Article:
The statement follows a December 9 report by the Department of Justice Inspector General (DOJ IG) that found “serious performance failures” in how the bureau applied for those warrants, which permitted them to spy on Trump campaign advisers George Papadopoulos, Carter Page, Paul Manafort and Michael Flynn for an operation dubbed “Crossfire Hurricane.”
The FISC’s statement from Presiding Judge Rosemary Collyer noted the report included “troubling instances in which FBI personnel provided information” to the National Security Division (NSD) of the DOJ “which was unsupported or contradicted by information in their possession. It also describes several instances in which FBI personnel withheld from NSD information in their possession which was detrimental to their case for believing that Mr. Page was acting as an agent of a foreign power.”
“In addition, while the fourth electronic surveillance application for Mr. Page was being prepared, an attorney in the FBI’s Office of General Counsel (OGC) engaged in conduct that apparently was intended to mislead the FBI agent who ultimately swore to the facts in that application about whether Mr. Page had been a source of another government agency,” the statement continues, noting “the conduct of the OGC attorney gave rise to serious concerns about the accuracy and completeness of the information provided to the FISC in any matter in which the OGC attorney was involved,” prompting the FISC to order the US government on December 5 to provide “certain information addressing those concerns.”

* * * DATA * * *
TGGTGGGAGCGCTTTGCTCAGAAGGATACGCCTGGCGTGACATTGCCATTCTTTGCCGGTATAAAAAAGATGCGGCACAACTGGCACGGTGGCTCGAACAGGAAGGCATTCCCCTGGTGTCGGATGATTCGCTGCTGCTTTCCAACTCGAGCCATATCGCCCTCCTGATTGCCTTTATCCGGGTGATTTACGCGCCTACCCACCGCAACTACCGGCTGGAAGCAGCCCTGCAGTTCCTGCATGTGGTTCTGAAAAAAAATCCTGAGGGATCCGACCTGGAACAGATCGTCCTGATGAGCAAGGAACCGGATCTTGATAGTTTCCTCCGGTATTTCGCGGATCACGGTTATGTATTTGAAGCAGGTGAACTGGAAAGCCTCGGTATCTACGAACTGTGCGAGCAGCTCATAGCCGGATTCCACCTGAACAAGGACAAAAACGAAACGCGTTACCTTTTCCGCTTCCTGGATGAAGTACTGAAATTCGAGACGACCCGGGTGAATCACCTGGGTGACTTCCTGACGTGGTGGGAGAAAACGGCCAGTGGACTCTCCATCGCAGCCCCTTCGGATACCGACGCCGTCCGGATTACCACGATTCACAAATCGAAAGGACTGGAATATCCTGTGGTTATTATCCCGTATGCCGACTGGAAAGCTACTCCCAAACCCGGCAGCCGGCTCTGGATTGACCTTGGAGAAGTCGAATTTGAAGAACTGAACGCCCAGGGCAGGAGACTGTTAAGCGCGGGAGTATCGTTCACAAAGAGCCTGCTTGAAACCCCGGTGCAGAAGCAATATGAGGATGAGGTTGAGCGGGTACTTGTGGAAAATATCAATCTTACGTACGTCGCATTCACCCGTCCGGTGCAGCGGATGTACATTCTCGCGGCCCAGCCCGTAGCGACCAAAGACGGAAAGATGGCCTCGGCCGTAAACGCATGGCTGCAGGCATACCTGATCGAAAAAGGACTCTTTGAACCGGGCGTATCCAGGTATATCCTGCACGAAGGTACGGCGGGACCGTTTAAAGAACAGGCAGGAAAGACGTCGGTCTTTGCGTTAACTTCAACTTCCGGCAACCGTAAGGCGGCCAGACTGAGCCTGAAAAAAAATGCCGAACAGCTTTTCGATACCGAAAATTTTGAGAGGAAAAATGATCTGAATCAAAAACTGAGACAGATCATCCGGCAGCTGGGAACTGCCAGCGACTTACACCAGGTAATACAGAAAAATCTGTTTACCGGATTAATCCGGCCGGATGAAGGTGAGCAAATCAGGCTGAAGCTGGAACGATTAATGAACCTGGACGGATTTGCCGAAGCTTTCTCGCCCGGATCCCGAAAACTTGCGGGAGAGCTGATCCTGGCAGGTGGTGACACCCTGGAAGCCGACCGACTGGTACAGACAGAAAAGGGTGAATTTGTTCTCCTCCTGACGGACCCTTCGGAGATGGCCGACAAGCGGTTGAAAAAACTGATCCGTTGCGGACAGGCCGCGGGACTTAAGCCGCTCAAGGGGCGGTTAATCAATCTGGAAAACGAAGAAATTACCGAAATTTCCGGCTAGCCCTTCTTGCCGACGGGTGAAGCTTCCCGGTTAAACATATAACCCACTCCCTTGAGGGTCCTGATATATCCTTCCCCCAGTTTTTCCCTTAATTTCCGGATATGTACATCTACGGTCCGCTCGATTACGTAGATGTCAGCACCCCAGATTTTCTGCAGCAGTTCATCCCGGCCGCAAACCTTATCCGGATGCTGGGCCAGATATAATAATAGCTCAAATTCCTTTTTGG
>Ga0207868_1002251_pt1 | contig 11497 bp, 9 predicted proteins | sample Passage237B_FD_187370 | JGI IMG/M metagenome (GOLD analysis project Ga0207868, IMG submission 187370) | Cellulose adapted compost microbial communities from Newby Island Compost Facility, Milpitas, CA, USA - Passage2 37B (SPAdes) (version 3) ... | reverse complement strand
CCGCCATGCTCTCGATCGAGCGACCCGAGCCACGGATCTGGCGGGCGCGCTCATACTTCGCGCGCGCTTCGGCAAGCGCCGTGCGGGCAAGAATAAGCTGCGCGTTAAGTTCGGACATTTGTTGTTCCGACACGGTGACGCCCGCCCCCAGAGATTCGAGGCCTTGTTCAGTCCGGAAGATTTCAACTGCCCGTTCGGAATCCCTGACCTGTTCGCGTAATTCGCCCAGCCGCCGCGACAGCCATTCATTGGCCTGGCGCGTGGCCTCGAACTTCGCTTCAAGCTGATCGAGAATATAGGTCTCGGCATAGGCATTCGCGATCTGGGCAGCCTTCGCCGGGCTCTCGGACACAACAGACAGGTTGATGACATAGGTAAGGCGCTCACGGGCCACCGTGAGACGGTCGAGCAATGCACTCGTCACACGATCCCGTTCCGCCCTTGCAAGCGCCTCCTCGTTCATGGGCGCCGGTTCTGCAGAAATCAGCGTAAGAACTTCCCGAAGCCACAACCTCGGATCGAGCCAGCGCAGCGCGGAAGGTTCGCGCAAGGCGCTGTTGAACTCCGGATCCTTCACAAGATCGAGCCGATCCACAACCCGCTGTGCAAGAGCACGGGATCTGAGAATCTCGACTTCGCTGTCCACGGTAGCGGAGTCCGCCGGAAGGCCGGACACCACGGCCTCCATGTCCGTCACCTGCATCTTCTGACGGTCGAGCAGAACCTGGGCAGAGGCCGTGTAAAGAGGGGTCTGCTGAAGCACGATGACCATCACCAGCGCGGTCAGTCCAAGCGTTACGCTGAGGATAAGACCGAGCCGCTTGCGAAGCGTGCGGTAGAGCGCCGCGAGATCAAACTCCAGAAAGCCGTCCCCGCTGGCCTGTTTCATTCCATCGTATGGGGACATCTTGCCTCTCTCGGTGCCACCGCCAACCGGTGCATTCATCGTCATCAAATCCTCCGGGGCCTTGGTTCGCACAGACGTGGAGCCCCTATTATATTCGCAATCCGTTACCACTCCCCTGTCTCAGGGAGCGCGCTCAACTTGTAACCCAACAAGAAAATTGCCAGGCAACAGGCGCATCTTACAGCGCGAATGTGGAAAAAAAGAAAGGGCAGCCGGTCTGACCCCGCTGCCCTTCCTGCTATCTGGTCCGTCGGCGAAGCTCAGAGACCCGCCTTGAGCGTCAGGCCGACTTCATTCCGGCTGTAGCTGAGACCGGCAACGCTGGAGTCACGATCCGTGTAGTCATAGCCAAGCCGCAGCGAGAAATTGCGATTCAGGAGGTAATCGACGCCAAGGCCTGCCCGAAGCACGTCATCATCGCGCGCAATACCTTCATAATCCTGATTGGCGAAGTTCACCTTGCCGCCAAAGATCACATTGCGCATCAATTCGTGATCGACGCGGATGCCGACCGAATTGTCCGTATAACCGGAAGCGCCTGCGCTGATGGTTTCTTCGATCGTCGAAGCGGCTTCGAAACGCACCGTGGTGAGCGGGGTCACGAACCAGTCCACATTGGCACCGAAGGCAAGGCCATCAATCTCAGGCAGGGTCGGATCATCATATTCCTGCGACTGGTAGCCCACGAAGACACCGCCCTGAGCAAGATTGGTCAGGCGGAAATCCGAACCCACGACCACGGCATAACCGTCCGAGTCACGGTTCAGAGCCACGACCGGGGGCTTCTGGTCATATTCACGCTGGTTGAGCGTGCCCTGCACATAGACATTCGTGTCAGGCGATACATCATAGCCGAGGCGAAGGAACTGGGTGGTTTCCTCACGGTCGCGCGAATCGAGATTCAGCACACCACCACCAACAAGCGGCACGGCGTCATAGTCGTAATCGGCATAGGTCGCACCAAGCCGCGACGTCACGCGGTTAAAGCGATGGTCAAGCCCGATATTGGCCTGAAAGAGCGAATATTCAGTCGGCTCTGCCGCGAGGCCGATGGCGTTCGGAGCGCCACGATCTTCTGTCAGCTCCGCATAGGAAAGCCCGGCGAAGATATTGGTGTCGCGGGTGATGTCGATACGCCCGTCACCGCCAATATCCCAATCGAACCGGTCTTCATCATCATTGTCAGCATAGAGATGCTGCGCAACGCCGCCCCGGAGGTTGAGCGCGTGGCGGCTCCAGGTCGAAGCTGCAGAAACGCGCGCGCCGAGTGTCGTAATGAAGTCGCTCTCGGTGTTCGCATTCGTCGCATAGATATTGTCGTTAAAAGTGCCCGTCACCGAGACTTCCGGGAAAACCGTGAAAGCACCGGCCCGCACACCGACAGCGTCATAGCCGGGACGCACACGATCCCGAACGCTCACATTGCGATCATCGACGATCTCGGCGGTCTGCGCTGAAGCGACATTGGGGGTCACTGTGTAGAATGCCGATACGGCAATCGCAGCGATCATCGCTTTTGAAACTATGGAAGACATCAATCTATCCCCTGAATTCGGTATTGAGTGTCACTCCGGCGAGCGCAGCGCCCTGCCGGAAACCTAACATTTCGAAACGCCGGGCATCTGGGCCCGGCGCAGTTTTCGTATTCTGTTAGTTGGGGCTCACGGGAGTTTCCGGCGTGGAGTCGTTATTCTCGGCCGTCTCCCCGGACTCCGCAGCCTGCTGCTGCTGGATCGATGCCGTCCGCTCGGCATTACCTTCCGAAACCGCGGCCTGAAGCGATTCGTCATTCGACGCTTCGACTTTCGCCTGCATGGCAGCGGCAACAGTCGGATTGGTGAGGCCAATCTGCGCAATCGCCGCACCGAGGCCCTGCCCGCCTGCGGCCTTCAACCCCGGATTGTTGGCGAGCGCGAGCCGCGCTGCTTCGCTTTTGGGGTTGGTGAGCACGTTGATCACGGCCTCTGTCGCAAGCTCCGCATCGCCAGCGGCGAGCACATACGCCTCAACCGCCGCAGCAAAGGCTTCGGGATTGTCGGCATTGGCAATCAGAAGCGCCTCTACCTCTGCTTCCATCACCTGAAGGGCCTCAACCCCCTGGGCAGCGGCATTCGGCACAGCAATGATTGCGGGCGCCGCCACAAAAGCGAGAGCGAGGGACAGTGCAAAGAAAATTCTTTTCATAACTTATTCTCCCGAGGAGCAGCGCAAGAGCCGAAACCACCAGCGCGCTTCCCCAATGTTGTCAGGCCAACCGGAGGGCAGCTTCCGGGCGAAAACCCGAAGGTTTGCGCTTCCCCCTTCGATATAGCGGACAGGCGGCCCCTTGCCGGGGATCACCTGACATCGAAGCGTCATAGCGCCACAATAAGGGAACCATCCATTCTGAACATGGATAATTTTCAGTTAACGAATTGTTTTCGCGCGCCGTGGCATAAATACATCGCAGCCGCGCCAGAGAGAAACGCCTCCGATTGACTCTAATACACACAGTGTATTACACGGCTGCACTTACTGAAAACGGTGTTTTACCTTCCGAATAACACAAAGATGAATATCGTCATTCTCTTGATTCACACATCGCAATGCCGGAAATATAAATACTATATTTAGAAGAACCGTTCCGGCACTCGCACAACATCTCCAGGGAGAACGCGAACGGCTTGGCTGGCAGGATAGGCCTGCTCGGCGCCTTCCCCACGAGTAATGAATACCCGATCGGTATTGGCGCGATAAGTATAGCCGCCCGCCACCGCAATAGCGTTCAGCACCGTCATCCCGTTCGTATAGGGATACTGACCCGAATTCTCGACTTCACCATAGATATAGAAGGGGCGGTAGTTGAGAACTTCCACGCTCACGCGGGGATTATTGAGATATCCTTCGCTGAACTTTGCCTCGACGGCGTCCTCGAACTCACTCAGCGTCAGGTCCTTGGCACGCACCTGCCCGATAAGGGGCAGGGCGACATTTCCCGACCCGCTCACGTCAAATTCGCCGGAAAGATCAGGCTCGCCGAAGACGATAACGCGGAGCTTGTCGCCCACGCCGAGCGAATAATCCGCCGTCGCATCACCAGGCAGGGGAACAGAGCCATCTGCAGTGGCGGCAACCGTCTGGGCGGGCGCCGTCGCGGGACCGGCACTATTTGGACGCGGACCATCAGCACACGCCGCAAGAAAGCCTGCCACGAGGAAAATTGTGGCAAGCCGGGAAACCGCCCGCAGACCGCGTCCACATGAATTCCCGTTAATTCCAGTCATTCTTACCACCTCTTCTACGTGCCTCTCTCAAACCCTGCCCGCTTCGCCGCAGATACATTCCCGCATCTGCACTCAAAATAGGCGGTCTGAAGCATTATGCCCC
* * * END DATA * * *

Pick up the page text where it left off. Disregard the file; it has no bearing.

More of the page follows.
NEW: In response to the damning revelations in IG Horowitz's report of FBI misconduct in the Carter Page FISA process, the FISA court issues a rare order to DOJ/FBI explain by Jan. 10 how it plans to make sure that such errors and omissions never happen again. h/t @MLevineReports pic.twitter.com/DA9euG2yk1— Alex Mallin (@alex_mallin) December 17, 2019
The court notes that the FBI’s handling of the Page applications was “antithetical to the heightened duty of candor” expected of those who bring such requests before the court. The statement earlier notes the gravity of filing such an application, which if mistaken, would be seeking to violate the intended target’s Fourth Amendment rights under the US Constitution.
“Therefore, the Court orders that the government shall, no later than January 10, 2020, inform the Court in a sworn written submission of what it has done, and plans to do, to ensure that the statement of facts in each FBI application accurately and completely reflects information possessed by the FBI that is material to any issue presented by the application,” the statement continues.
“In the event that the FBI at the time of that submission is not yet able to perform any of the planned steps described in the submission, it shall also include (a) a proposed timetable for implementing such measures and (b) an explanation of why, in the government’s view, the information in FBI applications submitted in the interim should be regarded as reliable.”
“It is further ordered, pursuant to FISC Rule of Procedure 62(a), that the government shall, no later than December 20, 2019, complete a declassification review of the above-referenced order of December 5, 2019, in anticipation of the FISC’s publishing that order. In view of the information released to the public in the OIG Report, the Court expects that such review will entail minimal if any redactions,” the statement concludes.
In his December 9 report, DOJ Inspector General David Horowitz noted that the Office of the Inspector General (OIG) would be opening a new audit of the FBI’s compliance with the strict Woods Procedures for applying to the FISC for warrants under the Foreign Intelligence Surveillance Act of 1978, building on the evidence uncovered in the report.